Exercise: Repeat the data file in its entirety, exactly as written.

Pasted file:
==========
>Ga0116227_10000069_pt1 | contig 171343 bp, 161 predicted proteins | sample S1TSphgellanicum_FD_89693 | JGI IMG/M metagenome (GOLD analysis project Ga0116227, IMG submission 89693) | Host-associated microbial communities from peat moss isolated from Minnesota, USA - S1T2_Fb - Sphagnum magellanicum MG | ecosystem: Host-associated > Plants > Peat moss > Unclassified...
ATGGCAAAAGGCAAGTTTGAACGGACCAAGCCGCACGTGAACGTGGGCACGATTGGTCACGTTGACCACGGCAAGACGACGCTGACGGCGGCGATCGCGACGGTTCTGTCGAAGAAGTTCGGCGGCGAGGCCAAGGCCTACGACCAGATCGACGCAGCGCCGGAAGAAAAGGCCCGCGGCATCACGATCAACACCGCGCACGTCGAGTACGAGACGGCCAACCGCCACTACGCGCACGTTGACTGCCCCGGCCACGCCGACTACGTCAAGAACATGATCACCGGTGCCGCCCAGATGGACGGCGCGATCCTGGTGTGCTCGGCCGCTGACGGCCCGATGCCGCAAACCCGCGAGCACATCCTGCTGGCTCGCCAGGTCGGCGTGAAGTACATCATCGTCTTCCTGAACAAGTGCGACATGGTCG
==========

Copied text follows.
>Ga0116227_10000069_pt1 | contig 171343 bp, 161 predicted proteins | sample S1TSphgellanicum_FD_89693 | JGI IMG/M metagenome (GOLD analysis project Ga0116227, IMG submission 89693) | Host-associated microbial communities from peat moss isolated from Minnesota, USA - S1T2_Fb - Sphagnum magellanicum MG | ecosystem: Host-associated > Plants > Peat moss > Unclassified...
ATGGCAAAAGGCAAGTTTGAACGGACCAAGCCGCACGTGAACGTGGGCACGATTGGTCACGTTGACCACGGCAAGACGACGCTGACGGCGGCGATCGCGACGGTTCTGTCGAAGAAGTTCGGCGGCGAGGCCAAGGCCTACGACCAGATCGACGCAGCGCCGGAAGAAAAGGCCCGCGGCATCACGATCAACACCGCGCACGTCGAGTACGAGACGGCCAACCGCCACTACGCGCACGTTGACTGCCCCGGCCACGCCGACTACGTCAAGAACATGATCACCGGTGCCGCCCAGATGGACGGCGCGATCCTGGTGTGCTCGGCCGCTGACGGCCCGATGCCGCAAACCCGCGAGCACATCCTGCTGGCTCGCCAGGTCGGCGTGAAGTACATCATCGTCTTCCTGAACAAGTGCGACATGGTCG